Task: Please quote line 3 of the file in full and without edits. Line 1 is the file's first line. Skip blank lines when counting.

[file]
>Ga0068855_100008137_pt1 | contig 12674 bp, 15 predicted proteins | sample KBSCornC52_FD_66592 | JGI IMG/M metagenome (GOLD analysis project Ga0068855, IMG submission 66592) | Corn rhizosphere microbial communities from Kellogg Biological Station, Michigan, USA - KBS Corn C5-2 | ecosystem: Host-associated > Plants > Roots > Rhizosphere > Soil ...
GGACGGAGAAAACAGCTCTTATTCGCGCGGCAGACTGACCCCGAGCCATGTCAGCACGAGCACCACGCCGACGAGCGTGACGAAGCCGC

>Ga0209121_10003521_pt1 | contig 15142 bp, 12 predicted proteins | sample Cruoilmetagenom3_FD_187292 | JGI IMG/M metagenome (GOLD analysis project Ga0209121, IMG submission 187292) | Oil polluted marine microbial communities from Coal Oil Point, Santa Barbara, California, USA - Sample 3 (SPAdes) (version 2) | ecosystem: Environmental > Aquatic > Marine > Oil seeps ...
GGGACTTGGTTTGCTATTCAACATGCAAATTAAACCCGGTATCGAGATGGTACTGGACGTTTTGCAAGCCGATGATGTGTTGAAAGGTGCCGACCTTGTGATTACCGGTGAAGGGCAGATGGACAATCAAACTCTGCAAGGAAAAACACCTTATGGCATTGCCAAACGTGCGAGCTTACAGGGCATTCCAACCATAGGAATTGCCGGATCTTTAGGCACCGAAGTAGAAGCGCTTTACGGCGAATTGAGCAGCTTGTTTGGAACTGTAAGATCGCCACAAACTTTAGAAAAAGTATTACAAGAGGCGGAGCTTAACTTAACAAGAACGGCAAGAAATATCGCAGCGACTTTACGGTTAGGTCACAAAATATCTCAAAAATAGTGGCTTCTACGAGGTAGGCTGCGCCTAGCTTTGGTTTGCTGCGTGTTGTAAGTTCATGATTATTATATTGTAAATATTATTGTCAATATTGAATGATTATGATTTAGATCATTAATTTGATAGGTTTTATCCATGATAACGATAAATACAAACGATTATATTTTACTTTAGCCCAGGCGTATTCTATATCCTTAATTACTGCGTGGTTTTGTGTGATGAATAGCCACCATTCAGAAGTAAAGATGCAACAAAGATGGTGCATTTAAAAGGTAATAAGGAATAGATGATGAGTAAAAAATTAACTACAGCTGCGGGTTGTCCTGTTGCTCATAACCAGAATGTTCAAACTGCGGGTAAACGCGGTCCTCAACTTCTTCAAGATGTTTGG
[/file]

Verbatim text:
>Ga0209121_10003521_pt1 | contig 15142 bp, 12 predicted proteins | sample Cruoilmetagenom3_FD_187292 | JGI IMG/M metagenome (GOLD analysis project Ga0209121, IMG submission 187292) | Oil polluted marine microbial communities from Coal Oil Point, Santa Barbara, California, USA - Sample 3 (SPAdes) (version 2) | ecosystem: Environmental > Aquatic > Marine > Oil seeps ...